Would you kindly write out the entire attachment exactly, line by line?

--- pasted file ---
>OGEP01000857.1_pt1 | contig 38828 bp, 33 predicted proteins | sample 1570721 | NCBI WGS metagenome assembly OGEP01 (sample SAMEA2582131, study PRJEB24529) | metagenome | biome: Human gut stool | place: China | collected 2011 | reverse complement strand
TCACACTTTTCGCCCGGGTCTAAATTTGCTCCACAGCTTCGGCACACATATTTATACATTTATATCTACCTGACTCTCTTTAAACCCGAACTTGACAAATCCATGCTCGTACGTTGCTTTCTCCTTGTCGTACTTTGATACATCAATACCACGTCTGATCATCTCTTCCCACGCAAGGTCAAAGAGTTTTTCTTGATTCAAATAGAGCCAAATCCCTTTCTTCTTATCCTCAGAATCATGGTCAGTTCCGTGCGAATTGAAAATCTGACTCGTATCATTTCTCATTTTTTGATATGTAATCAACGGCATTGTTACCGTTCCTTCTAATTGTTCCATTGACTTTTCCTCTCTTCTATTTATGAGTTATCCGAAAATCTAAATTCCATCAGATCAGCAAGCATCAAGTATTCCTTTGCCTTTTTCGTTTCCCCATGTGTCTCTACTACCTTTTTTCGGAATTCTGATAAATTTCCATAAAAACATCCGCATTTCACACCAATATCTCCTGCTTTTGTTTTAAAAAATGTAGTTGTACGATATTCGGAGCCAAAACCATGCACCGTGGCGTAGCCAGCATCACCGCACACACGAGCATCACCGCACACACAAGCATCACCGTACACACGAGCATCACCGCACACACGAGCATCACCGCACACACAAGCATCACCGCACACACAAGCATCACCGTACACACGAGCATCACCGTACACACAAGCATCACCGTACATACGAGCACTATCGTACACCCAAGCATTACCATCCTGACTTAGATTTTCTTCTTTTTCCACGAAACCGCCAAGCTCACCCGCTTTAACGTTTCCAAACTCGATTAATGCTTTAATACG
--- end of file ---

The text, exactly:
>OGEP01000857.1_pt1 | contig 38828 bp, 33 predicted proteins | sample 1570721 | NCBI WGS metagenome assembly OGEP01 (sample SAMEA2582131, study PRJEB24529) | metagenome | biome: Human gut stool | place: China | collected 2011 | reverse complement strand
TCACACTTTTCGCCCGGGTCTAAATTTGCTCCACAGCTTCGGCACACATATTTATACATTTATATCTACCTGACTCTCTTTAAACCCGAACTTGACAAATCCATGCTCGTACGTTGCTTTCTCCTTGTCGTACTTTGATACATCAATACCACGTCTGATCATCTCTTCCCACGCAAGGTCAAAGAGTTTTTCTTGATTCAAATAGAGCCAAATCCCTTTCTTCTTATCCTCAGAATCATGGTCAGTTCCGTGCGAATTGAAAATCTGACTCGTATCATTTCTCATTTTTTGATATGTAATCAACGGCATTGTTACCGTTCCTTCTAATTGTTCCATTGACTTTTCCTCTCTTCTATTTATGAGTTATCCGAAAATCTAAATTCCATCAGATCAGCAAGCATCAAGTATTCCTTTGCCTTTTTCGTTTCCCCATGTGTCTCTACTACCTTTTTTCGGAATTCTGATAAATTTCCATAAAAACATCCGCATTTCACACCAATATCTCCTGCTTTTGTTTTAAAAAATGTAGTTGTACGATATTCGGAGCCAAAACCATGCACCGTGGCGTAGCCAGCATCACCGCACACACGAGCATCACCGCACACACAAGCATCACCGTACACACGAGCATCACCGCACACACGAGCATCACCGCACACACAAGCATCACCGCACACACAAGCATCACCGTACACACGAGCATCACCGTACACACAAGCATCACCGTACATACGAGCACTATCGTACACCCAAGCATTACCATCCTGACTTAGATTTTCTTCTTTTTCCACGAAACCGCCAAGCTCACCCGCTTTAACGTTTCCAAACTCGATTAATGCTTTAATACG